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A CHRISTMAS SONG FOR GEORGE non-fiction
by Richard L. Provencher
5/14/2008 / Relationships
Truro is one of many towns with a special tradition at Christmas time. A hearty meal for those with limited means. It's a chance for any community to pull together and provide a good home cooked food fest. It seems to be a trend in too many communities, where many souls miss the smell and memorable taste of home cooking.
And these disadvantaged look forward to such a treat, as provided by one church in the Downtown. Of course nothing takes place without volunteers even shy ones like George. His name is changed to protect his true identity. But I see him before me, right now, carrying two plates of steaming happiness. Home-cooked food. Yummy thoughts precede him, as he heads to tables surrounded by waiting guests.
The church is busy with
Christmas cheer, potatoes, peas
and gravy with slabs of beef,
a different treat this time, and I
am one who will be bringing
a plate your way.
George has a particular problem. At times, it is uncomfortable to have him around. He knows all about it. We understand the travails he endures each day. You see, he has Tourette's. There are times when whistles and clicking sounds, join facial tics as they dance to the tune of his squeezing hands.
Sometimes while walking his solitary route, George hurts his foot after kicking a telephone pole. It's one way to get rid of some mixed-up stuff inside his chest.
But today, well, if he could only stand by like a little mouse and watch himself working. He is so determined to be polite, after taking his meds, all cleaned-up and tidy. Passing plates to new friends astonishes them as they notice his newfound discipline. "Please pass this plate," is a new slogan today.
It's a new pattern
of kindness from me to you
friend from the streets, clothed in
sorrow, sheets of plastic
to cover your heads,
three layers of coats to warm
your souls. I know, because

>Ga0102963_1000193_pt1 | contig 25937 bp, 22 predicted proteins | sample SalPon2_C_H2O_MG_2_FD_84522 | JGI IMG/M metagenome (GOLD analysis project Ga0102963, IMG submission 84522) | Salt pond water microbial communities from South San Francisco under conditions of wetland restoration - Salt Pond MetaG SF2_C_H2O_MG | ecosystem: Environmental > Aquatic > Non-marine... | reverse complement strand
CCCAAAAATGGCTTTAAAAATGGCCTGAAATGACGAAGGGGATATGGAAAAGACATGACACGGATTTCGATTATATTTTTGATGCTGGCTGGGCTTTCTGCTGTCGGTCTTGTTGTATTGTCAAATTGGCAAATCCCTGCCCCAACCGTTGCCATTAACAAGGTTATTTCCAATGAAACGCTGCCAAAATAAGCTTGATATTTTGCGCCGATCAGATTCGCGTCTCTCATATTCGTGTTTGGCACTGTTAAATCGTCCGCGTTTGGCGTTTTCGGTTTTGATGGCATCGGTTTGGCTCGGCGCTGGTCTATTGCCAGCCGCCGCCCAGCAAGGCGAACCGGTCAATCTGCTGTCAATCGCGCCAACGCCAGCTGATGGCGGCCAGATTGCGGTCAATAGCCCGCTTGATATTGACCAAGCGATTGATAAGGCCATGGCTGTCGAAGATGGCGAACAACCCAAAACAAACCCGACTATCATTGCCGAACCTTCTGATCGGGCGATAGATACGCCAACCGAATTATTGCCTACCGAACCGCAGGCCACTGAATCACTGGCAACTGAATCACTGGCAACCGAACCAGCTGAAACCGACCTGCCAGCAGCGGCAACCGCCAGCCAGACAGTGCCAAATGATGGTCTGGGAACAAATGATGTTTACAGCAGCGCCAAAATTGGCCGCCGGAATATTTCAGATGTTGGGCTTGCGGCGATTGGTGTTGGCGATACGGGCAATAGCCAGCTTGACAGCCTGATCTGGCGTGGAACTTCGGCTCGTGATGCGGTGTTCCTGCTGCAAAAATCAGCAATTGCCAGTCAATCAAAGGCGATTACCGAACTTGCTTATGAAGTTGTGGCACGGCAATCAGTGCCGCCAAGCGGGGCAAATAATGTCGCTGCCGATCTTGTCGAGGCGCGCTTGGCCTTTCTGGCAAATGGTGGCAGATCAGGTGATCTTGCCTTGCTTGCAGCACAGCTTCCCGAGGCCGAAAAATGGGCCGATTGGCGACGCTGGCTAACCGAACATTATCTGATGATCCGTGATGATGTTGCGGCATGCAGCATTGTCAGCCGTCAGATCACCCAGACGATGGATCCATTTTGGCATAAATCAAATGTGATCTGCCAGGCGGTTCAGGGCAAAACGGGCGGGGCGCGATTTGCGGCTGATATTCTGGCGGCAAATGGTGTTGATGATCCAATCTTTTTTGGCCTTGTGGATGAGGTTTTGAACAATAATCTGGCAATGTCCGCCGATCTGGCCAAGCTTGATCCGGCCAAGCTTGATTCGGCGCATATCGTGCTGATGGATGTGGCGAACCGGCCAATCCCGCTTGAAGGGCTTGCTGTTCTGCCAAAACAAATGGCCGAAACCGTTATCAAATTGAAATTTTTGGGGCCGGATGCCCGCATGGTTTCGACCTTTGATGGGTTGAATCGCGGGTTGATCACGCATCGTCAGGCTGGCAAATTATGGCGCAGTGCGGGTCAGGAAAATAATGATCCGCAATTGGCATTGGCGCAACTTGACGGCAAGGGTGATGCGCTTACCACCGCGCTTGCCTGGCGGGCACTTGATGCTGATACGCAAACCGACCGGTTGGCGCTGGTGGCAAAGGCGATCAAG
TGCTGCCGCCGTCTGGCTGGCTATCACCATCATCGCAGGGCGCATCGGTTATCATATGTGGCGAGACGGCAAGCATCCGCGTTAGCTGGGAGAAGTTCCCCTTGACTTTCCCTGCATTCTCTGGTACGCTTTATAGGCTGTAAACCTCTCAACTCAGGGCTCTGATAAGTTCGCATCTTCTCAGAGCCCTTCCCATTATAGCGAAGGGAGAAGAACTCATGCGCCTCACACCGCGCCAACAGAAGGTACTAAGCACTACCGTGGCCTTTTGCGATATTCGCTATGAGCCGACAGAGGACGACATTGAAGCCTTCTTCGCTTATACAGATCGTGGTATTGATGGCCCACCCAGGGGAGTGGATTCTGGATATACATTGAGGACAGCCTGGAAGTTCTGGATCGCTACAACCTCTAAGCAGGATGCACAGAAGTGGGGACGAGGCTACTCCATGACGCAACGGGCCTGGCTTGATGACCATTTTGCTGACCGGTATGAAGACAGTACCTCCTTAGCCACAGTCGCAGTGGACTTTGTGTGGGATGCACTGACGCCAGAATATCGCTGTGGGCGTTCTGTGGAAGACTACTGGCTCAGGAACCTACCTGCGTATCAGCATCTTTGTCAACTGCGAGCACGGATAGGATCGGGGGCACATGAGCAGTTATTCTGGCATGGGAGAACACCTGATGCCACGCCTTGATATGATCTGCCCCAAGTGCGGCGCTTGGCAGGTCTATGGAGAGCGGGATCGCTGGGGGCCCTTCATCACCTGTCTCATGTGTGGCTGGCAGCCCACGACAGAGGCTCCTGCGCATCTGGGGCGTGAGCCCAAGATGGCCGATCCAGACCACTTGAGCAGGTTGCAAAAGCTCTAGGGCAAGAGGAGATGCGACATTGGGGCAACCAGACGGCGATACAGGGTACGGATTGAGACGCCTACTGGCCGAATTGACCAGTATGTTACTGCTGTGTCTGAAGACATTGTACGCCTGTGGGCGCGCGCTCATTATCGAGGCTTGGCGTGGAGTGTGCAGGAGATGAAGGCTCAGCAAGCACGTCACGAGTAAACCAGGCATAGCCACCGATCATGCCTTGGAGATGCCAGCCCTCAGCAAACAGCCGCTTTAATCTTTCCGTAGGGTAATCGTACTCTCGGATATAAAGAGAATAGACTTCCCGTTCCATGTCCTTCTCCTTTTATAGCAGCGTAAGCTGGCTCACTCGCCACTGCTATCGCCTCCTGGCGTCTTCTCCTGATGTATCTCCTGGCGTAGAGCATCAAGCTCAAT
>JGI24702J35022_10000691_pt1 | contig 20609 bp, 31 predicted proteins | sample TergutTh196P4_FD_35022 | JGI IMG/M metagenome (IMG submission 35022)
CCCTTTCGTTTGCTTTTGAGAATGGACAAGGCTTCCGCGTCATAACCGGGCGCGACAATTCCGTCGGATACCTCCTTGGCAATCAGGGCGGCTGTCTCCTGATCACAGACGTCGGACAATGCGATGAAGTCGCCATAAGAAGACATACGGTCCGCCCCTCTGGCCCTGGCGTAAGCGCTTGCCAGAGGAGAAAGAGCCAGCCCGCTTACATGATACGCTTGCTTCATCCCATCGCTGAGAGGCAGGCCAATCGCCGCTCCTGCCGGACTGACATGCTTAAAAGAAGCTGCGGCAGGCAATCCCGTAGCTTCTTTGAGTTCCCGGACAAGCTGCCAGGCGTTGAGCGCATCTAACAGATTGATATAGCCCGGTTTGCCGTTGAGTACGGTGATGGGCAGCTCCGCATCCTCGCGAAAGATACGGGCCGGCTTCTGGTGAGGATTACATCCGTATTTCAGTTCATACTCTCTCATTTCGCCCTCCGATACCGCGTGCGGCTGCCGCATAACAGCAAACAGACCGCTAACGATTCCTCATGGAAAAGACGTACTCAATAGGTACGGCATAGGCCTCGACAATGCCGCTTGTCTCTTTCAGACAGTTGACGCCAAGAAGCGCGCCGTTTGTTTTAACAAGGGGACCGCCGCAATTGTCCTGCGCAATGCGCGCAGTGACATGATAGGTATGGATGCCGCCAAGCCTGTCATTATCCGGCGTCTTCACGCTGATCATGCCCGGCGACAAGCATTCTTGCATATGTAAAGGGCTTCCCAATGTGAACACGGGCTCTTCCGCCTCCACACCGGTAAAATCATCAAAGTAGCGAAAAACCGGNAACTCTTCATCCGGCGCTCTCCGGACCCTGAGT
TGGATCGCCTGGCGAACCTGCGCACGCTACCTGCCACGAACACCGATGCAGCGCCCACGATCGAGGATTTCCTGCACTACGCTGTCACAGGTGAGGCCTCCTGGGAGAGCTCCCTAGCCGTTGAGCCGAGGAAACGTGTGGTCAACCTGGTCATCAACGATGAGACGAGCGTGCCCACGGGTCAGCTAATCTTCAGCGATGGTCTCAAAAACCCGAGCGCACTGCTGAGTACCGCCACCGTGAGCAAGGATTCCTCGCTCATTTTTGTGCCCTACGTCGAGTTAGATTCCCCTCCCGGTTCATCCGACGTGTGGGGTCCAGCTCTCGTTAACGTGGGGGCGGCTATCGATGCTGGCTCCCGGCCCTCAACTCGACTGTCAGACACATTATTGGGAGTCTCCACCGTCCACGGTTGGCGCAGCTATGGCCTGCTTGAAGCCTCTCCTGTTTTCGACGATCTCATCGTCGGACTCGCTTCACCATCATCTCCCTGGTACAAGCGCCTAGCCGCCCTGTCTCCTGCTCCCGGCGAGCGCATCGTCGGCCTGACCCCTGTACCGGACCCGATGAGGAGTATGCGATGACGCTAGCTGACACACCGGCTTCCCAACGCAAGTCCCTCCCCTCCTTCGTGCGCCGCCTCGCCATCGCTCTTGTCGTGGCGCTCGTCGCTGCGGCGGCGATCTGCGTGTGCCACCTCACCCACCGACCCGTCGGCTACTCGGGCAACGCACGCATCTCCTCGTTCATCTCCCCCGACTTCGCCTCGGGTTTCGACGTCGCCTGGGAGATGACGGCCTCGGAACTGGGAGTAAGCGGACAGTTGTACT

I'm one of you.
Newcomers living around Truro, Nova Scotia have also gathered in this packed hall for the occasion. The word traveled afar: A Christmas Dinner on the 20th of December, at the Downtown Church. A weekly meal developed over the years, brought in as many as 150, but today there must be around 250-300 in Kane's Kitchen.
It's named after one special person who created this idea, and has since passed on. On every occasion the cooking is finalized under the direction of one dear couple who really care about those without what many of us take for granted.
George is usually too embarrassed to come for the regular Wednesday noon meal, having difficulty controlling his emotions and body movements. To hold a plate steadily, without a spill is an achievement he continually strives for.
Even sitting quietly without being bumped by accident, takes a vast amount of patience. The feeling that overcomes him triggers a desire to fling his plate of food. And in his mind at that misty moment, longs to watch vegetables and main course meal gather flight in their rush to meet the wall. It's too real, too often.
And it really bothers George exceedingly, as he closes his eyes once again wishing to eliminate these images, recurring like a kaleidoscope of past failures. He must. He must.
He planned far in advance to come to this Christmas meal. He knew about 250-300 were expected this year. Especially since announcements in the daily paper read: Kane's Kitchen Christmas Dinner (free). He wished to be part of this year's celebration. Before he understood why, he was almost forced to come. Some kind soul asked him to be a serving volunteer. Serve? Volunteer? Are they full of peas and carrots? he wondered at the time.
Something made him say, "Yes." Imagine, he's one of the volunteers. He made sure he took his medication. And dressed up really nice. Imagine, he's a server, a volunteer. Yippee.
The pastor covered the meal through
blessings, as anxious tummies
waited, no strings attached, the meal's
free kept alive in their thoughts, "And
I'm one of the servers," George
There's that dear couple rousting themselves amid the excitement. They're a couple full of love, and kindness. Had a restaurant or two, even more they say. Gave it up, too busy, hard, tiresome. Now here they are, shopping, planning, cooking and for folks like George, a go-getter who has found a good path today.
Voices from each table now loose among the aisles, chairs scraping, tummies tucked closer to tables, condiments passed around, a stream of volunteers coming from the kitchen, heading towards upraised chins. And leading the pack of servers is George, proud among the din.
As George looks around, young and older
ones are smacking lips in satisfaction
getting full, coffee and biscuits
followed by a desert of trifle
and he finds satisfaction in this mansion
George is like a sentinel, clothed in sunshine. His face is beaming. His moustache curled in a smile, a rare one. He looks around, finding himself in a sea of friends. Next year, he knows he'll be bold enough to shout, "MERRY CHRISTMAS EVERYONE!"
* * *
Richard & Esther Provencher 2008
Richard enjoys writing poems; many of which have been published in Print and Online. He and his wife, Esther are also co-authors of stories and a print novel. They are "born again" Christians and very busy in their church, Abundant Life Victory International, in Bible Hill, Nova Scotia.
Read more articles by Richard L. Provencher
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